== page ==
Bell's palsy is a nerve disorder that causes partial or slight paralysis on one side of the face. This mild facial paralysis may affect a person's smile, making it seem uneven or may prevent one eyelid from closing properly.
Bell's palsy usually occurs in adults. It develops suddenly and involves a problem with with 7th cranial nerve, that affects the muscles of the face.
The most common symptoms are inability to smile on one side of the face and inability to close one eyelid completely. The latter can lead to eye irritation or the feeling of something stuck in the eye.
People with Bell's palsy may experience facial numbness, although the skin usually retains some sensation. Pain may occur either before the paralysis begins or as it develops. Other symptoms may include: decreased tear production, blurry vision, diminished taste sensations, distortion or discomfort in hearing.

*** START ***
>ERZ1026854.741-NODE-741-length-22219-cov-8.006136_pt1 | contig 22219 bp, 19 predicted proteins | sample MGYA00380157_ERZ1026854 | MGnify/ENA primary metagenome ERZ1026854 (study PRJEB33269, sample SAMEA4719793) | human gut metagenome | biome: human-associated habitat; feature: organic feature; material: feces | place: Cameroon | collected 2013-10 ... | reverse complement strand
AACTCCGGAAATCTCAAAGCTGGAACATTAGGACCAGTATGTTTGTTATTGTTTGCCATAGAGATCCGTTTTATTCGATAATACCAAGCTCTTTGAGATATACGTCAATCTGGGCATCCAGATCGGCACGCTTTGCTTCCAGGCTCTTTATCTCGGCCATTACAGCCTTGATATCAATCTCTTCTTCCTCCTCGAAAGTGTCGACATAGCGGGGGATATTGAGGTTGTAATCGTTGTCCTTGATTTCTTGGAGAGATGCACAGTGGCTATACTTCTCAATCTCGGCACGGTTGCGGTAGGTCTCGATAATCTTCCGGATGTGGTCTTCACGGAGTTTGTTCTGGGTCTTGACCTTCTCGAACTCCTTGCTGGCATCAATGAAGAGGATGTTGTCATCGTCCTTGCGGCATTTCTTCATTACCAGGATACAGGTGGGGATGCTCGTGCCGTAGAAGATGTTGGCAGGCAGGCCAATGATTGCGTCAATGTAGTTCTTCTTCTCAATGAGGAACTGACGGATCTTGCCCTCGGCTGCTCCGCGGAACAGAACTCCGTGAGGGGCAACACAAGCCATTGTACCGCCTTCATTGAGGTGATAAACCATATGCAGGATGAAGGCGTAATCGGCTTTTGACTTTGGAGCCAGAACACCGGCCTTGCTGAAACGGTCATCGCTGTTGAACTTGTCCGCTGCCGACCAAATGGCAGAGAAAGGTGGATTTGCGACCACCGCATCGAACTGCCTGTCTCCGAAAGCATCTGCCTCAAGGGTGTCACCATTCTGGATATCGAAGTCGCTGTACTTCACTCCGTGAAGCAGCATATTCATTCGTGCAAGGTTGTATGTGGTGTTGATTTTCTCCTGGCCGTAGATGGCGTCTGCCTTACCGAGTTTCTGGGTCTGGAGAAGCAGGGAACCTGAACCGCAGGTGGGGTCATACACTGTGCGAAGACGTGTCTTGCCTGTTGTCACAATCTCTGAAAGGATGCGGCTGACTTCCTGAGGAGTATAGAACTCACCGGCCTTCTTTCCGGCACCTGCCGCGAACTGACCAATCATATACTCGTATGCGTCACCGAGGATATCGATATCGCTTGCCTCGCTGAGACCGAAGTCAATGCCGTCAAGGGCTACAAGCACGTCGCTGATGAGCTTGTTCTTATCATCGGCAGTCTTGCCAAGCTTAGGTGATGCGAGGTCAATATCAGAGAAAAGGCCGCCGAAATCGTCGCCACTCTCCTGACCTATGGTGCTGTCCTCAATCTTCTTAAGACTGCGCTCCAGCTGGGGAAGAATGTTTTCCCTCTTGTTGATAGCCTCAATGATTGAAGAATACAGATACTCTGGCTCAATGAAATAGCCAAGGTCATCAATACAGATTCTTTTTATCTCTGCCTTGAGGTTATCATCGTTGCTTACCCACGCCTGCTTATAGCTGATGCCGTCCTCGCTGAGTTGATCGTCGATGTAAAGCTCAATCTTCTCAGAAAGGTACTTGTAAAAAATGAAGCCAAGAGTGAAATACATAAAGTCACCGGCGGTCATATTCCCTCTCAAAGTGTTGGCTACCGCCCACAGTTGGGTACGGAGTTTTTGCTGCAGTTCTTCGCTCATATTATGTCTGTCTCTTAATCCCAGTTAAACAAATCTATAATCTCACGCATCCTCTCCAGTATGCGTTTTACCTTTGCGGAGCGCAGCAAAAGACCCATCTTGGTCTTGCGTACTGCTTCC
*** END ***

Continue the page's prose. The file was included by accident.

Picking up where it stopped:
The cause of Bell's palsy is unknown, but it occurs more frequently in people who have diabetes, in those who have a family history of Bell's palsy and in pregnant women.
In over 80 percent of cases, Bell's palsy disappears on its own. This recovery process typically begins within 3 weeks of the disease's onset and is complete after two or three months. While symptoms improve, a small amount of subtle facial paralysis or movement irregularity may remain. In less than 20 percent of cases, symptoms of Bell's palsy do not get better.
Your eye doctor may have you use eye lubricants or drops regularly to prevent complications with eyesight. It is important to follow the doctor's instructions because when the eyelid does not close properly, it becomes vulnerable to irritarion, dryness and other problems.